"I think coming from the same foundation," said Gomes, "it allows you to share that language for the work that you're all experiencing and consuming writ large with the rest of the industry. So I'm confident in saying that I've made lifelong friends at Columbia. We all might find our own ways into the industry; we all want to do very specific things, and we're kind of all on our own individual paths in a way. Those paths might cross from time to time, and of course, when they do, we do everything we can to support each other. I think having that network of support is crucial to that stamina that Ben was talking about. Other people are in this with you as well."

Ben Odell is currently partner of 3Pas Studios with Mexican comedian and director Eugenio Derbez. Derbez is Mexico’s most beloved comic star and his previous movie, Instructions Not Included, made over a 100 million dollars worldwide becoming the highest grossing Spanish language film of all time in the US, and the second highest grossing film in any language in Mexico. 3Pas Studios has a first look deal with Pantelion Films, the joint venture between U.S. entertainment studio Lionsgate and Mexican media conglomerate, Estudios Televisa. 3Pas Studios also has a first look deal with Universal Television to develop drama and comedy for network, cable and digital platforms. Odell was previously Head of Production for Pantelion Films. In his role at Pantelion, Odell developed and produced films aimed at the Hispanic market in the US as well as for Mexico and Latin America. Odell is also an educator. He has taught screenwriting and production at Columbia University and The New School in New York City and has given lectures in filmmaking all over Latin America and Europe. He was a contributing writer to the film anthology, Swimming Upstream, A Lifesaving Guide to Short Film Distribution, published by Focal Press and for the professional textbook Producer to Producer about the art of low budget filmmaking.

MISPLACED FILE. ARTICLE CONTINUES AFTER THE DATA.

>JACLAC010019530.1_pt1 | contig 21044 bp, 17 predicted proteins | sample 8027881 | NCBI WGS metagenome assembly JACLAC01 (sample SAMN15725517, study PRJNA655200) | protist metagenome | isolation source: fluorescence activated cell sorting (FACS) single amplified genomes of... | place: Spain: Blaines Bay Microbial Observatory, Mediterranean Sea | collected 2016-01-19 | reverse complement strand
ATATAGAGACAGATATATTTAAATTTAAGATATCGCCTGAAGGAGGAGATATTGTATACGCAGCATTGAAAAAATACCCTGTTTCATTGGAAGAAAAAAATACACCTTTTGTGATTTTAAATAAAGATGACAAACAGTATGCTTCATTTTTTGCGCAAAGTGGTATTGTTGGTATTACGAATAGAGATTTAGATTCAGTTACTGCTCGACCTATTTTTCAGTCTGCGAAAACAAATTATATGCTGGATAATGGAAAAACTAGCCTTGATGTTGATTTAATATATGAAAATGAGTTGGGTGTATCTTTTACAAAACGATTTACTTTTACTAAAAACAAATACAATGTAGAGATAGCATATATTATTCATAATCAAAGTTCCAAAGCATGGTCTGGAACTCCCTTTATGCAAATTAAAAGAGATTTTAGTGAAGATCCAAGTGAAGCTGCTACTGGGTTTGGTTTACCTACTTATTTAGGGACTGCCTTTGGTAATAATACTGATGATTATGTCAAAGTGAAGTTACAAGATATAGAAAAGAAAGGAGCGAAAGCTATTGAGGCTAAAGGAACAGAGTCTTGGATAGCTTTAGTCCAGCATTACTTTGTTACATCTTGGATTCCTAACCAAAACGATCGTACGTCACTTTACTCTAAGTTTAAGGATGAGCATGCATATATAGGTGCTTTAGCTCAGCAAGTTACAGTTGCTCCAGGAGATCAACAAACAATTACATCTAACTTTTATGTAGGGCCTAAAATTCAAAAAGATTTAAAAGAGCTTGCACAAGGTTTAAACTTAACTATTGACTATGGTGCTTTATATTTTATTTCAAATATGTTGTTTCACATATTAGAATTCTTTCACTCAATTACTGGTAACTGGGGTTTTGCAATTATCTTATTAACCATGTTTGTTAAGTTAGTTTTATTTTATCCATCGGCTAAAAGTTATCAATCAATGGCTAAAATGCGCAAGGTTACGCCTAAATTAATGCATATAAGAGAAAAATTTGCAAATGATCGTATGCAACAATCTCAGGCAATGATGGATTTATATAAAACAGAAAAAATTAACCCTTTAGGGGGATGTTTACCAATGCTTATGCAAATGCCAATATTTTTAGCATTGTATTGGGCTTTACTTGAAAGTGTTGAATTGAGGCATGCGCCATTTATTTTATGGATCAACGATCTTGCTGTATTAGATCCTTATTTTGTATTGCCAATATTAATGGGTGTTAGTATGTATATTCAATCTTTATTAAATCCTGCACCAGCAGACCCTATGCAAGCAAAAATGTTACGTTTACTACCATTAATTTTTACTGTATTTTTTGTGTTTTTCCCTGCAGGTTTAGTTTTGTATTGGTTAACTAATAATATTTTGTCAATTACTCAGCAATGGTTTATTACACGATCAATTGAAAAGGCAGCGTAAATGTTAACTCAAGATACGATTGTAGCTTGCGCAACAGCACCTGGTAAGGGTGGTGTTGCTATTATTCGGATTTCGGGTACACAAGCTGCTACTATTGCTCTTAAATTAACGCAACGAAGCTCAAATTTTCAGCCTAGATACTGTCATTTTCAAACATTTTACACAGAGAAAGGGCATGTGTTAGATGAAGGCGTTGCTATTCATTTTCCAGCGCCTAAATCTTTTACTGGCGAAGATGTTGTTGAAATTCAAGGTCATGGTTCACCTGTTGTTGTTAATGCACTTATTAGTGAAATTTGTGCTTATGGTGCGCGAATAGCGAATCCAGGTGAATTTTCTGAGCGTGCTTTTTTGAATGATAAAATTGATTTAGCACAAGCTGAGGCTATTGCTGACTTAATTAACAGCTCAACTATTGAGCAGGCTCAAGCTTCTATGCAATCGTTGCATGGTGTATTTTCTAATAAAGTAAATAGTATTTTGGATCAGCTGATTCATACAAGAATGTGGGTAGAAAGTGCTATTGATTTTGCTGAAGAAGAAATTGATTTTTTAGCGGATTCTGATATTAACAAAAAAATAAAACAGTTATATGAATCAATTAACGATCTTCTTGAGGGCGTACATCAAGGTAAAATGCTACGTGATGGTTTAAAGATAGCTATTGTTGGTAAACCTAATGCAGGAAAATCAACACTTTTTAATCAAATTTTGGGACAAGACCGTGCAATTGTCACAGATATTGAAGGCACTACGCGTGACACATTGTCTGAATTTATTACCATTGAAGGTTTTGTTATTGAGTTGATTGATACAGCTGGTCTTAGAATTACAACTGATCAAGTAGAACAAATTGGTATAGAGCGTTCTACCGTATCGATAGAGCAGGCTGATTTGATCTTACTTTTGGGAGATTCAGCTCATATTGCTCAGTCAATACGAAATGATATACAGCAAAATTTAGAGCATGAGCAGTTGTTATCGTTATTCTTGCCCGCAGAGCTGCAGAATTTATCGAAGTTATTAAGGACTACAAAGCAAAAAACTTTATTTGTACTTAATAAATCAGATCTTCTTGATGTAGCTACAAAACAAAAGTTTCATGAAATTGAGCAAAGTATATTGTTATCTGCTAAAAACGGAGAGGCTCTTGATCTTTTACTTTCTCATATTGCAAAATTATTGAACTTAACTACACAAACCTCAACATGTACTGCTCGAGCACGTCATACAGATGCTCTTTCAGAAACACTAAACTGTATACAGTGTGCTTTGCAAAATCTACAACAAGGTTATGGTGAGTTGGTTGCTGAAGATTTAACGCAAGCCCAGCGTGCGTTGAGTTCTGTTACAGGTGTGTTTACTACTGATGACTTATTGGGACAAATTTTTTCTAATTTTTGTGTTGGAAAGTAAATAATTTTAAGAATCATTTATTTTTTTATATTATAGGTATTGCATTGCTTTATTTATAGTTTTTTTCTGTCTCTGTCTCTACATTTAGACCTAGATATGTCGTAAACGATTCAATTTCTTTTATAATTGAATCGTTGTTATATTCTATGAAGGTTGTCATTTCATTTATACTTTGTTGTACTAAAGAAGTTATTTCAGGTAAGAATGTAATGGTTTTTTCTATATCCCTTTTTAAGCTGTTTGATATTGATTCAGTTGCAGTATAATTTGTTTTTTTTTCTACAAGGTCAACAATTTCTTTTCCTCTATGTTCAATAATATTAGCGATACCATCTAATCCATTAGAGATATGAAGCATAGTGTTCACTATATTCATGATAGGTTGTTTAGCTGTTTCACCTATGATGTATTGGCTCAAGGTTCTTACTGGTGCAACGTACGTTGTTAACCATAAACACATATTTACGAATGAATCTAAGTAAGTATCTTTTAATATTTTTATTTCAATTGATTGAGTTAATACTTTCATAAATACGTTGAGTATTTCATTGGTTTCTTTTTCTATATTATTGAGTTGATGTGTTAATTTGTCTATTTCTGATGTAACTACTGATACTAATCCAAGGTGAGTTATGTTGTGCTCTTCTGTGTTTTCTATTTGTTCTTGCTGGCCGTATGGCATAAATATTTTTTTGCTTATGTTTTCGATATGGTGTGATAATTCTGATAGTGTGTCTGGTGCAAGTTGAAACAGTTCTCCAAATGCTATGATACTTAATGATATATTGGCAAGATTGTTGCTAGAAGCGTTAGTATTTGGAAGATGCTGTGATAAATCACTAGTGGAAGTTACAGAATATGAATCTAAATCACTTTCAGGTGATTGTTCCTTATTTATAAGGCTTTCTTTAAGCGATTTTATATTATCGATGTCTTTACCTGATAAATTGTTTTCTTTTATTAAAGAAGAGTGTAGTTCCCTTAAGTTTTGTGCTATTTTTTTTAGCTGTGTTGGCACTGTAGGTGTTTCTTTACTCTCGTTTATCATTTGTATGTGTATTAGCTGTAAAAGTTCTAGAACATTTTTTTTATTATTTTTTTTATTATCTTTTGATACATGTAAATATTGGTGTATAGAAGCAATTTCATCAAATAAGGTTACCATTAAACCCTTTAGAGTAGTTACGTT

Mitch Gomes is a filmmaker, writer, and producer from the San Francisco Bay Area. Hailing from a theater background, he’s produced several short films over the years that have screened at festivals all over the country, including Palm Springs International Shortfest, Flickers’ Rhode Island International, deadcenter, Fantastic Fest, and FilmQuest. Most recently, he’s worked as a script analyst for Coverfly, an incubator for Disney+’s Launchpad Program, an assistant at United Talent Agency, and a director’s assistant for Lucasfilm and Apple Original Films. He holds a degree in Creative Writing from Gonzaga University and an MFA in Film Production with a concentration in Creative Producing from Columbia University.